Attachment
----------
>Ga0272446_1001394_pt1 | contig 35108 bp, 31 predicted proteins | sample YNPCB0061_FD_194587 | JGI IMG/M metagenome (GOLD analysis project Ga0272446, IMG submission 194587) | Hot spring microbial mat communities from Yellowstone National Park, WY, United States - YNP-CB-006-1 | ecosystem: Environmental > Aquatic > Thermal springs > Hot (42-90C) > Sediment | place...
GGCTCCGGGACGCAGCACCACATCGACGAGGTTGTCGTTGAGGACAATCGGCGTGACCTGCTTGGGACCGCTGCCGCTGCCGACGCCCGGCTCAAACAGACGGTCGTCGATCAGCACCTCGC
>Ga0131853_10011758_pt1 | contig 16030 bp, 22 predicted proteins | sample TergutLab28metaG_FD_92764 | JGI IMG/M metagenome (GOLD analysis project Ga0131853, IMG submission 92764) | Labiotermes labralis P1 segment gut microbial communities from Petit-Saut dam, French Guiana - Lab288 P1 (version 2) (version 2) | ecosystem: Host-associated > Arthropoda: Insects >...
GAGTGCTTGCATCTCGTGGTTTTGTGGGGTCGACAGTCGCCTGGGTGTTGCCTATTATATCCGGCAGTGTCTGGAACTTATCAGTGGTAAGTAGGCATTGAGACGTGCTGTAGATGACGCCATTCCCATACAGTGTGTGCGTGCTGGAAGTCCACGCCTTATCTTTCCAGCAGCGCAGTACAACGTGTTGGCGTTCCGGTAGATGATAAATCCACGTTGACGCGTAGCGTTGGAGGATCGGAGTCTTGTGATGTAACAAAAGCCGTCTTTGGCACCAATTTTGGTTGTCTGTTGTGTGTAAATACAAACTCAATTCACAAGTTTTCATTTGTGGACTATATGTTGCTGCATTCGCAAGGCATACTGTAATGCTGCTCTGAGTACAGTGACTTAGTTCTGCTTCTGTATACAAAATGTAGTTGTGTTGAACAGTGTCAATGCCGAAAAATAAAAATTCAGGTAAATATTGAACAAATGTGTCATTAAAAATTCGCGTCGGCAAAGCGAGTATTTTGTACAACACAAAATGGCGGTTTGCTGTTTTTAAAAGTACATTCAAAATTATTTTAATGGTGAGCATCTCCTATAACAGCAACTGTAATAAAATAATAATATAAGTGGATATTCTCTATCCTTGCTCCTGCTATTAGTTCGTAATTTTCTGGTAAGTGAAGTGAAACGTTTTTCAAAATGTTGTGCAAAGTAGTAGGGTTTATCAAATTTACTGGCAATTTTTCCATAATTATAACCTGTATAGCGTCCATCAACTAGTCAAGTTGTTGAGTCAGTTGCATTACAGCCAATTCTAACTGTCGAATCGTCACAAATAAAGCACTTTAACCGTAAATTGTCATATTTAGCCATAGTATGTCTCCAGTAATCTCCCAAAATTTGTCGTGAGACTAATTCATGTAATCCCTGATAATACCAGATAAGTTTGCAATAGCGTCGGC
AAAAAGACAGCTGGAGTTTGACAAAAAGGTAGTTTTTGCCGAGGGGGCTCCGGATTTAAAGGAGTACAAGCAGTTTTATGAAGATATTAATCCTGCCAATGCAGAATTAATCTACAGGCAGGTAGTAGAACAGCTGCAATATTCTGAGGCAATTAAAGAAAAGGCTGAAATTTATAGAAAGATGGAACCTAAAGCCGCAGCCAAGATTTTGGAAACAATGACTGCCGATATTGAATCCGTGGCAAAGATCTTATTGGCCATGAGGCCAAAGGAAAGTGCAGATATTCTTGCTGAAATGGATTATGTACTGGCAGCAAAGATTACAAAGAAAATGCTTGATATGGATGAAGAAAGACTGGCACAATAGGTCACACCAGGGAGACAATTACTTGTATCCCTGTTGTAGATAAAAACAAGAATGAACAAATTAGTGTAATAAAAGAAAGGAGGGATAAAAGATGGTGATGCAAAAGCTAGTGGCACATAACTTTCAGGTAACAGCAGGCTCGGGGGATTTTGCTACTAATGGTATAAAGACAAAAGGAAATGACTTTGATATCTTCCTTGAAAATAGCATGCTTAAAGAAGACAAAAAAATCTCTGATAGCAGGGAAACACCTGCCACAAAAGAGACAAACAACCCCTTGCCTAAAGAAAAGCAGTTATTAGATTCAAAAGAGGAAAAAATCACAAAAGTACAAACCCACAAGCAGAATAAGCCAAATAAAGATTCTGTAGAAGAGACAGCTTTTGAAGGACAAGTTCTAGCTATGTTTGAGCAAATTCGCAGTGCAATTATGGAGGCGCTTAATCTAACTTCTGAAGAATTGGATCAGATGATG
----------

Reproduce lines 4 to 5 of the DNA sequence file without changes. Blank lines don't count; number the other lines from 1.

GAGTGCTTGCATCTCGTGGTTTTGTGGGGTCGACAGTCGCCTGGGTGTTGCCTATTATATCCGGCAGTGTCTGGAACTTATCAGTGGTAAGTAGGCATTGAGACGTGCTGTAGATGACGCCATTCCCATACAGTGTGTGCGTGCTGGAAGTCCACGCCTTATCTTTCCAGCAGCGCAGTACAACGTGTTGGCGTTCCGGTAGATGATAAATCCACGTTGACGCGTAGCGTTGGAGGATCGGAGTCTTGTGATGTAACAAAAGCCGTCTTTGGCACCAATTTTGGTTGTCTGTTGTGTGTAAATACAAACTCAATTCACAAGTTTTCATTTGTGGACTATATGTTGCTGCATTCGCAAGGCATACTGTAATGCTGCTCTGAGTACAGTGACTTAGTTCTGCTTCTGTATACAAAATGTAGTTGTGTTGAACAGTGTCAATGCCGAAAAATAAAAATTCAGGTAAATATTGAACAAATGTGTCATTAAAAATTCGCGTCGGCAAAGCGAGTATTTTGTACAACACAAAATGGCGGTTTGCTGTTTTTAAAAGTACATTCAAAATTATTTTAATGGTGAGCATCTCCTATAACAGCAACTGTAATAAAATAATAATATAAGTGGATATTCTCTATCCTTGCTCCTGCTATTAGTTCGTAATTTTCTGGTAAGTGAAGTGAAACGTTTTTCAAAATGTTGTGCAAAGTAGTAGGGTTTATCAAATTTACTGGCAATTTTTCCATAATTATAACCTGTATAGCGTCCATCAACTAGTCAAGTTGTTGAGTCAGTTGCATTACAGCCAATTCTAACTGTCGAATCGTCACAAATAAAGCACTTTAACCGTAAATTGTCATATTTAGCCATAGTATGTCTCCAGTAATCTCCCAAAATTTGTCGTGAGACTAATTCATGTAATCCCTGATAATACCAGATAAGTTTGCAATAGCGTCGGC
AAAAAGACAGCTGGAGTTTGACAAAAAGGTAGTTTTTGCCGAGGGGGCTCCGGATTTAAAGGAGTACAAGCAGTTTTATGAAGATATTAATCCTGCCAATGCAGAATTAATCTACAGGCAGGTAGTAGAACAGCTGCAATATTCTGAGGCAATTAAAGAAAAGGCTGAAATTTATAGAAAGATGGAACCTAAAGCCGCAGCCAAGATTTTGGAAACAATGACTGCCGATATTGAATCCGTGGCAAAGATCTTATTGGCCATGAGGCCAAAGGAAAGTGCAGATATTCTTGCTGAAATGGATTATGTACTGGCAGCAAAGATTACAAAGAAAATGCTTGATATGGATGAAGAAAGACTGGCACAATAGGTCACACCAGGGAGACAATTACTTGTATCCCTGTTGTAGATAAAAACAAGAATGAACAAATTAGTGTAATAAAAGAAAGGAGGGATAAAAGATGGTGATGCAAAAGCTAGTGGCACATAACTTTCAGGTAACAGCAGGCTCGGGGGATTTTGCTACTAATGGTATAAAGACAAAAGGAAATGACTTTGATATCTTCCTTGAAAATAGCATGCTTAAAGAAGACAAAAAAATCTCTGATAGCAGGGAAACACCTGCCACAAAAGAGACAAACAACCCCTTGCCTAAAGAAAAGCAGTTATTAGATTCAAAAGAGGAAAAAATCACAAAAGTACAAACCCACAAGCAGAATAAGCCAAATAAAGATTCTGTAGAAGAGACAGCTTTTGAAGGACAAGTTCTAGCTATGTTTGAGCAAATTCGCAGTGCAATTATGGAGGCGCTTAATCTAACTTCTGAAGAATTGGATCAGATGATG